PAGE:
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Letter to the Editor: Shocking verbal assault on pregnant woman on Bratislava tram

Dear Editor,

I would like to relate a shocking incident that occured on a Bratislava tram on November 10 involving my pregnant wife and our 10-month-old baby. I use the word 'shocking' because I would never have believed that anyone could behave in such a crude and vulgar manner to a pregnant woman pushing a child in a stroller.

My wife, who is Slovak and whose father, Štefan Šlachta is a member of parliament, got on the number 9 tram (#7843) at 3:15 in the afternoon. She happened to enter the tram with the stroller through the 'wrong door' - through the middle doors rather than the one next to the driver - but once inside went immediately to the front of the car and sat in the proper seat.

That's when the trouble started. The driver got out of his cab and headed straight towards her. He started to yell at her and demanded she get off the tram, which she refused to do. She explained that she was pregnant and cannot easily move around, especially with a little child in a stroller. This seemed to anger him even more, and he started to swear and curse at her. He called her stupid for not knowing the rules, and used such crude and vulgar words that she would not repeat them to me when she told me later what had happened.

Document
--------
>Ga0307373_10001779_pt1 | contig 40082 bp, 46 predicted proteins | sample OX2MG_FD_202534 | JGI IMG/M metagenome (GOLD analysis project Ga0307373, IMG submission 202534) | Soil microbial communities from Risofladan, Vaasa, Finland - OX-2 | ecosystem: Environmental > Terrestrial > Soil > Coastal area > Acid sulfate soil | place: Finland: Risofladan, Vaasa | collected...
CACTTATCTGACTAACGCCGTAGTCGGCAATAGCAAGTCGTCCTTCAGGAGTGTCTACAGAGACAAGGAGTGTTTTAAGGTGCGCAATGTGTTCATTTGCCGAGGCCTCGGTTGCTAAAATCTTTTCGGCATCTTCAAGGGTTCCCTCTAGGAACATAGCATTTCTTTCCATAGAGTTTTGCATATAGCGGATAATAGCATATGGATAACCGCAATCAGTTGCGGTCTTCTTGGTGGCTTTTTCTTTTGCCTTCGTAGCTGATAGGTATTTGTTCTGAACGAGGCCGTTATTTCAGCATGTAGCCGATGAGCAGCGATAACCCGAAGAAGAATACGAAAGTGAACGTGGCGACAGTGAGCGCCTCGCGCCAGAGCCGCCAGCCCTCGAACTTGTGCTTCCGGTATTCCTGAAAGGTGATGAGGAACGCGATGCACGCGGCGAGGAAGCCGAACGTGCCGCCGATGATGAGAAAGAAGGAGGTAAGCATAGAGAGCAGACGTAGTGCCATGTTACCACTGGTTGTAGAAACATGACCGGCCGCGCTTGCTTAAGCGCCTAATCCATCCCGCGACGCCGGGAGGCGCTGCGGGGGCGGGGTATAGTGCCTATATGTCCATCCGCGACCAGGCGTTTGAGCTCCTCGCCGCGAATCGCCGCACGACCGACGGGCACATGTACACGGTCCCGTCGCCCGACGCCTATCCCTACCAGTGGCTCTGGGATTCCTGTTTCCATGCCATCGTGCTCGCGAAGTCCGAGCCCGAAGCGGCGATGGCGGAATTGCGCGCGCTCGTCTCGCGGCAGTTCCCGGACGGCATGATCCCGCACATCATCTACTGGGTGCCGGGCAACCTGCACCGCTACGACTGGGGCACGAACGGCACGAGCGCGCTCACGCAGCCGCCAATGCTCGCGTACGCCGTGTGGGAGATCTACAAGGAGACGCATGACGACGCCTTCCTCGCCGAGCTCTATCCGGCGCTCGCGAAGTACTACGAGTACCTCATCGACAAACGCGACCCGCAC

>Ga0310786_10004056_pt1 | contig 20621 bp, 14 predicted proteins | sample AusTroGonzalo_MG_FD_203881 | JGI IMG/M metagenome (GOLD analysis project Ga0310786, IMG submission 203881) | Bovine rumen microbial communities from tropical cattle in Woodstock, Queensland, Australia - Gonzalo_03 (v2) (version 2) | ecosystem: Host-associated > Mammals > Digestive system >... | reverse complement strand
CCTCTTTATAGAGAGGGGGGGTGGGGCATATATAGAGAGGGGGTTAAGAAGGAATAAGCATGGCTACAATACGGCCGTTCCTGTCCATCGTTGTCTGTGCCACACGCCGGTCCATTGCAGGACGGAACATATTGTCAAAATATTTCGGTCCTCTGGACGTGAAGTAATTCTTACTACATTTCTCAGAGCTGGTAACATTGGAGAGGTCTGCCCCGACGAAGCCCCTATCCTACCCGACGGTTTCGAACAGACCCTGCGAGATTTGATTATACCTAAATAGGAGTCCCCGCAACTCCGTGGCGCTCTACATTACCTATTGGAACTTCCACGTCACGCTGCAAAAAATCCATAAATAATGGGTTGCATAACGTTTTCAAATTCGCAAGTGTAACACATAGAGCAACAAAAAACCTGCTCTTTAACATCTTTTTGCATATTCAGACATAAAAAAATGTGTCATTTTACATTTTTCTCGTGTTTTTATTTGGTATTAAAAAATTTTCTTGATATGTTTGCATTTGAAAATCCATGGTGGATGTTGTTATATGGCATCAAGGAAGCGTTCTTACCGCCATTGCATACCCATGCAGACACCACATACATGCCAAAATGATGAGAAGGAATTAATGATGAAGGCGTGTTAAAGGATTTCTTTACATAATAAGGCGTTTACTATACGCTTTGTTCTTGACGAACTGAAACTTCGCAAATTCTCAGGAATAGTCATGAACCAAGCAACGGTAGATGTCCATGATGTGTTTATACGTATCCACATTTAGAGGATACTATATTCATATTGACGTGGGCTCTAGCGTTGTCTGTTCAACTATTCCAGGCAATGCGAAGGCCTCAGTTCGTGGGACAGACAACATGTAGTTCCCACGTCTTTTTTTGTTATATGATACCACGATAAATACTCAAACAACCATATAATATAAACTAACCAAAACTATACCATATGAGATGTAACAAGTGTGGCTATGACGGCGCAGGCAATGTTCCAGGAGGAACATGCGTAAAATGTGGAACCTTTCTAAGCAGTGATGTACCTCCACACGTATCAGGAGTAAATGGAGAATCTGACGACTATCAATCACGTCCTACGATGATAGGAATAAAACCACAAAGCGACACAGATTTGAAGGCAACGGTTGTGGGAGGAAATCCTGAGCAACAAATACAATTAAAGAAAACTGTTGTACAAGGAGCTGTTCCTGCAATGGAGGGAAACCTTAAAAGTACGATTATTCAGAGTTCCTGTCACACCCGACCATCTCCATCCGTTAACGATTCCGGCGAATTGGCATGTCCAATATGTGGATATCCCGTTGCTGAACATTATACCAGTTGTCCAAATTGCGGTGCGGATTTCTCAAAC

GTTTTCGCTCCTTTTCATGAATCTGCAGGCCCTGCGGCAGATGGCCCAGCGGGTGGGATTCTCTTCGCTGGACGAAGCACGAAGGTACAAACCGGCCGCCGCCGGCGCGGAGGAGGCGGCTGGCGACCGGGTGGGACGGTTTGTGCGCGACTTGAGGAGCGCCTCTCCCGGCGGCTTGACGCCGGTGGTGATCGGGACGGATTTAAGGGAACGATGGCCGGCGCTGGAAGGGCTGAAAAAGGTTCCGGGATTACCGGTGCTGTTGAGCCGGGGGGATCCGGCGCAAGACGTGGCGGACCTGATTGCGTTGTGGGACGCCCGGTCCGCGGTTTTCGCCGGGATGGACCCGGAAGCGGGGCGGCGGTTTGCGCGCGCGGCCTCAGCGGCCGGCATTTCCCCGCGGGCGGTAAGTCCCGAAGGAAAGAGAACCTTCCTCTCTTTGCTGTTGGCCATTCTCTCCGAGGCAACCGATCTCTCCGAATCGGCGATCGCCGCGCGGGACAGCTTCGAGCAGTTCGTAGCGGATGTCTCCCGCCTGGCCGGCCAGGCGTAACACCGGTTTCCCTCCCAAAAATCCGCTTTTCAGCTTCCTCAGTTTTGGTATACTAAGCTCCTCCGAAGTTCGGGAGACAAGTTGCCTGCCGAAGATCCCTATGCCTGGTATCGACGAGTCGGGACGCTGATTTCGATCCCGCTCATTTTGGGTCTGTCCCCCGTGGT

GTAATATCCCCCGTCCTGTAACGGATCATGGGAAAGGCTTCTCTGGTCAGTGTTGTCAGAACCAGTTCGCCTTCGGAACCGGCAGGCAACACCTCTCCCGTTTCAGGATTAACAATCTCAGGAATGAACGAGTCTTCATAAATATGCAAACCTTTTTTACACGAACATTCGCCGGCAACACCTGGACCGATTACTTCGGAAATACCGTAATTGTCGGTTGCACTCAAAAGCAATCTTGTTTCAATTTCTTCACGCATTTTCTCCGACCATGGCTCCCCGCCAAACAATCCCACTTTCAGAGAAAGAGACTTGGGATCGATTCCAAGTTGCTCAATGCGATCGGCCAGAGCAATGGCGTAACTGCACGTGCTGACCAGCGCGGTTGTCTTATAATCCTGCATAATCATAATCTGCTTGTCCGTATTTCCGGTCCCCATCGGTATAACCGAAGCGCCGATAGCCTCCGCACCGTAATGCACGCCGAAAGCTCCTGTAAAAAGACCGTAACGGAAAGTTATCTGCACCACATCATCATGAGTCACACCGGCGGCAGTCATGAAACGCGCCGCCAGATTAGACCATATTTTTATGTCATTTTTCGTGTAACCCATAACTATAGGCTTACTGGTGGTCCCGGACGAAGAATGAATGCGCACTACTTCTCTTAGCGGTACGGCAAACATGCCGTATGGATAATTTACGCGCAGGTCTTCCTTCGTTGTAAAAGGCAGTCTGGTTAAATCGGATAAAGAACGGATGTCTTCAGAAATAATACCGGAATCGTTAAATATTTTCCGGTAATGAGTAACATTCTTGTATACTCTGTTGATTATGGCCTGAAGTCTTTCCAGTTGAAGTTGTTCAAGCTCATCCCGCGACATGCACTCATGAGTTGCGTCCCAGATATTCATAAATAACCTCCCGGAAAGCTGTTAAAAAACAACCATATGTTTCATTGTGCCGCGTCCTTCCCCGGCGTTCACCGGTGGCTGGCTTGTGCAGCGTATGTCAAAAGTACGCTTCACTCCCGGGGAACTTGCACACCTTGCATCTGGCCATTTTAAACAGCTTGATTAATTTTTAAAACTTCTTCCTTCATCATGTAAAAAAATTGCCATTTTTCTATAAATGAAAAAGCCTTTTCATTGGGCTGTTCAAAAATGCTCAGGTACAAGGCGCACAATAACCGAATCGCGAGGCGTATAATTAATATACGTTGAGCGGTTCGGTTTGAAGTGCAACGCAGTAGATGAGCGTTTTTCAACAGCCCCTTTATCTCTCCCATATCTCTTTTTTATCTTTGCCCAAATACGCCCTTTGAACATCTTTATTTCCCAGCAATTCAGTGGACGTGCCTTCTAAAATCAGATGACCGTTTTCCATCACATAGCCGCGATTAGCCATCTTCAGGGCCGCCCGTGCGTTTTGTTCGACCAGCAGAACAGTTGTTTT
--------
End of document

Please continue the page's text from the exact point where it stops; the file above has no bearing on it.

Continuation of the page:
This driver yelled so much that my wife and the baby began to cry. At one point he even raised his hand as if to hit her, but did not (probably because there were many people watching). Finally, he told her he would not drive on until she got off the tram. He called the police and the tram office and then went outside for a smoke. My wife was so terrified that she was shaking in her seat and unable to move.

It's hard to believe that this went on for over 20 minutes. There were five or six trams lined up behind the one on which my wife was being cursed, and a crowd began to form around the driver with passengers telling him to leave the woman alone and just drive the tram. Even other tram drivers told him to forget it and get moving, but he would listen to no one.

Finally, my wife and the baby relaxed enough to be able to get off the tram. As they were leaving he said to her "I knew I would get you off the tram," ending the sentence with a swear word. As she walked away crying, the other passengers apologised for the driver's stupidity. The irony of it all is that she had only wanted to go one stop because she was too tired to walk.

Is it such a crime to get on a tram through the wrong doors? Did my wife deserve to be humiliated, cursed and frightened? What are drivers taught to do when a woman with a baby uses the wrong door? Has this particular tram driver done this sort of thing before? I may never know the answers to these questions, but one thing I do know is that things like this happen all too frequently. Since this incident we have spoken to many people about it, and we have been told two things: one, that this type of thing is quite common because there is a shortage of tram drivers and they hire just about anyone, and two, that we should not bother to complain because nothing will happen.

Perhaps this letter will change nothing, but it may prompt other people who have been mistreated by tram drivers to write letters, and may finally convince transit authorities that the public will no longer tolerate rude and vulgar behaviour from transit drivers.

George Madi,
Bratislava

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